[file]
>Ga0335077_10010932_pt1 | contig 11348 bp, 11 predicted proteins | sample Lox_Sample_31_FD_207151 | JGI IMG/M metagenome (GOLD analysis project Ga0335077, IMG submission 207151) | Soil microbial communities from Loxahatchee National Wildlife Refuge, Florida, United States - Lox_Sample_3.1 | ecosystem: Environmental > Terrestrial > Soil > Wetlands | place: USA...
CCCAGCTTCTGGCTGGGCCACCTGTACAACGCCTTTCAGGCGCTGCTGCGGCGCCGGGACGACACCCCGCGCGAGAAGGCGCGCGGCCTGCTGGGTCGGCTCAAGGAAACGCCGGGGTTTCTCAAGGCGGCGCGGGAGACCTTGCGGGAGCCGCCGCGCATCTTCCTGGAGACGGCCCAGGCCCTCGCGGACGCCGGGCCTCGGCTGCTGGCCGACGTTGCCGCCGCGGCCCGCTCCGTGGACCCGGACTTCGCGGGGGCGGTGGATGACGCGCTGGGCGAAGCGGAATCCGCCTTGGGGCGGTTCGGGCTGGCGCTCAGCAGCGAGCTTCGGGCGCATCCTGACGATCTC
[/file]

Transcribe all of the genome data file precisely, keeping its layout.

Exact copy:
>Ga0335077_10010932_pt1 | contig 11348 bp, 11 predicted proteins | sample Lox_Sample_31_FD_207151 | JGI IMG/M metagenome (GOLD analysis project Ga0335077, IMG submission 207151) | Soil microbial communities from Loxahatchee National Wildlife Refuge, Florida, United States - Lox_Sample_3.1 | ecosystem: Environmental > Terrestrial > Soil > Wetlands | place: USA...
CCCAGCTTCTGGCTGGGCCACCTGTACAACGCCTTTCAGGCGCTGCTGCGGCGCCGGGACGACACCCCGCGCGAGAAGGCGCGCGGCCTGCTGGGTCGGCTCAAGGAAACGCCGGGGTTTCTCAAGGCGGCGCGGGAGACCTTGCGGGAGCCGCCGCGCATCTTCCTGGAGACGGCCCAGGCCCTCGCGGACGCCGGGCCTCGGCTGCTGGCCGACGTTGCCGCCGCGGCCCGCTCCGTGGACCCGGACTTCGCGGGGGCGGTGGATGACGCGCTGGGCGAAGCGGAATCCGCCTTGGGGCGGTTCGGGCTGGCGCTCAGCAGCGAGCTTCGGGCGCATCCTGACGATCTC